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Climate Change Related Drought Bakes the Iberian Peninsula

“Suddenly what was once thought to be a problem confined to the third world has arrived in southern Europe.”Euronews.

*****

We’ve been taught that human-caused climate change through fossil fuel burning only affects poor people. That it only affects the third world. That if you’re rich, or if you live in places like the U.S. and Europe, you’re safe — or at least safer.

We’ve been misinformed.

Climate Change in Our Front Yard

Here, on this blog, again and again, we’ve been warning that climate change impacts EVERYONE. That no-one is really safe from either its direct or systemic impacts. From the subsistence farmer in Africa to the Wall Street hedge fund manager, the damage is ultimately equally bad.

The reason is that the worsening climate change related impacts of sea level rise, extreme weather, acidifying and anoxic oceans are ultimately so far reaching that you can’t call any place on Earth realistically safe from harm. And even if you do avoid the barrage of these varied impacts personally, the damage from rising levels of warming is eventually so deep and widespread that there is serious risk of collapse to the various systems civilization relies on to function — like water, power, transportation, and food supply.

(Despite popular misconception, the wealthier countries of the world are not immune to or even really very resilient to the impacts of climate change. We are seeing this start to bear out now in numerous places to include Southeastern Europe. Namely, the Iberian Peninsula where drought is severely impacting Portugal and Spain. Image source: Global Drought Monitor.)

Though the effects may well be milder at the present 1.2 C warming than they would be at 2 C, 3 C, 5 C or more, they are starting to hit now. And they are hitting indiscriminately across broad regions from Canada, to California, to New York City, to New Orleans, to Brazil, to Bangladesh, to Russia, to Puerto Rico, to India and China, and to more far-flung and wildly varied locations than we can list here. The systemic collapse of Puerto Rico due to a global warming amplified hurricane, can be seen as a relative microcosm to what’s in store for broader global civilization if we don’t get our act together in reducing carbon emissions zero and then net-negative , limiting future warming to more manageable levels, and hardening societies to warming related impacts as rapidly as possible.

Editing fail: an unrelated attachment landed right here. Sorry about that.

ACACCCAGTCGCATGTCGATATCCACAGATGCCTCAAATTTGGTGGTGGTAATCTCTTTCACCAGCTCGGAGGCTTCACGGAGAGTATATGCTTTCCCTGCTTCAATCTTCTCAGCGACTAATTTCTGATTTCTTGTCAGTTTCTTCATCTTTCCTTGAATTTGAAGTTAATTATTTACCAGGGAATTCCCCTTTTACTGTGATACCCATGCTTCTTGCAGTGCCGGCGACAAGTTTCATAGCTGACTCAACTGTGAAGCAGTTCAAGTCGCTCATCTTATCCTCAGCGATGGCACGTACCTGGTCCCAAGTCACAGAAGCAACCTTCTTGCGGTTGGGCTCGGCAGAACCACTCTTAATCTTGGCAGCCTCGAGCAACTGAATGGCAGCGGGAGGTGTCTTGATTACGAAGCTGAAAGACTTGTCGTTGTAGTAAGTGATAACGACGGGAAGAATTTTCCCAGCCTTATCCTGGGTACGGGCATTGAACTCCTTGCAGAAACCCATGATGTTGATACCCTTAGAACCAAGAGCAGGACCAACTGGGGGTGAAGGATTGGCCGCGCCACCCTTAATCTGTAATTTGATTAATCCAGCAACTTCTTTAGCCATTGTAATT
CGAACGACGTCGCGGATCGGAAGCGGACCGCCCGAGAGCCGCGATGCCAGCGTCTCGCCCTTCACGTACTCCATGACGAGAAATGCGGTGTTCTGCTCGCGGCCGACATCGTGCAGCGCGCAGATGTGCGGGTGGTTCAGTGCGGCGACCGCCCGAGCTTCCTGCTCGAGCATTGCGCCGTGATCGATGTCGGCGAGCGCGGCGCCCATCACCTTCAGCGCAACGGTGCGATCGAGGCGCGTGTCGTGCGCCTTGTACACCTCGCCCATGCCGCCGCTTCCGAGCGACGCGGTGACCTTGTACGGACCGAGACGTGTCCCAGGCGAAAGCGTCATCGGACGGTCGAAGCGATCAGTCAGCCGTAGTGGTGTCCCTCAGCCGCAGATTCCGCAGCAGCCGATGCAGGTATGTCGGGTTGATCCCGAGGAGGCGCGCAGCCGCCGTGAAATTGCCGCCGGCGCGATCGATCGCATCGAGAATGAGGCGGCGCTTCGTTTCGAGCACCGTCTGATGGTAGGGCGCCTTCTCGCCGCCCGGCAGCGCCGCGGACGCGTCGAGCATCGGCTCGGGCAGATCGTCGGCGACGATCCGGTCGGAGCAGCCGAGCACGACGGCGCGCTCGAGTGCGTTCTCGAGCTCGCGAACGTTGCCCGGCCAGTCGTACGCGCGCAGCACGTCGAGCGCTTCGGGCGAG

Severe Drought in Spain and Portugal

This week, just one more story of catastrophic climate change related impacts focuses on the Iberian Peninsula in Europe. 2017 is presently Spain’s third driest year on record. Following an abnormally dry 4-year period, the situation is starting to get critical. The Douru River, which is basically the Spanish wine-growing region’s Mississippi, is 60 percent dry. Massive reservoirs like the Cuerda del pozo are empty. Hydroelectrical supplies have been cut by 58 percent. And wildfires and crop failures have run rampant with the worst grape harvest in decades leading to a global shortage of wine.

In Portugal, the driest October in 20 years has spurred a government campaign to conserve water — asking people to turn off the taps immediately rather than leave them running. In some places of the country, water is having to be shipped in by truck as local sources fail. The Prime Minister of the country is stating that a water miracle is needed to relieve drought conditions.

These impacts follow a deadly wildfire outbreak in October that killed 44 people and injured 71. One of the region’s worst on record that adds to the context of fires like the Fort McMurray Fire in Alberta and the recent Northern California wildfires that destroyed more than 10,000 buildings.

Rain in the Forecast, But Global Warming Will Bring Worsening Droughts to the Region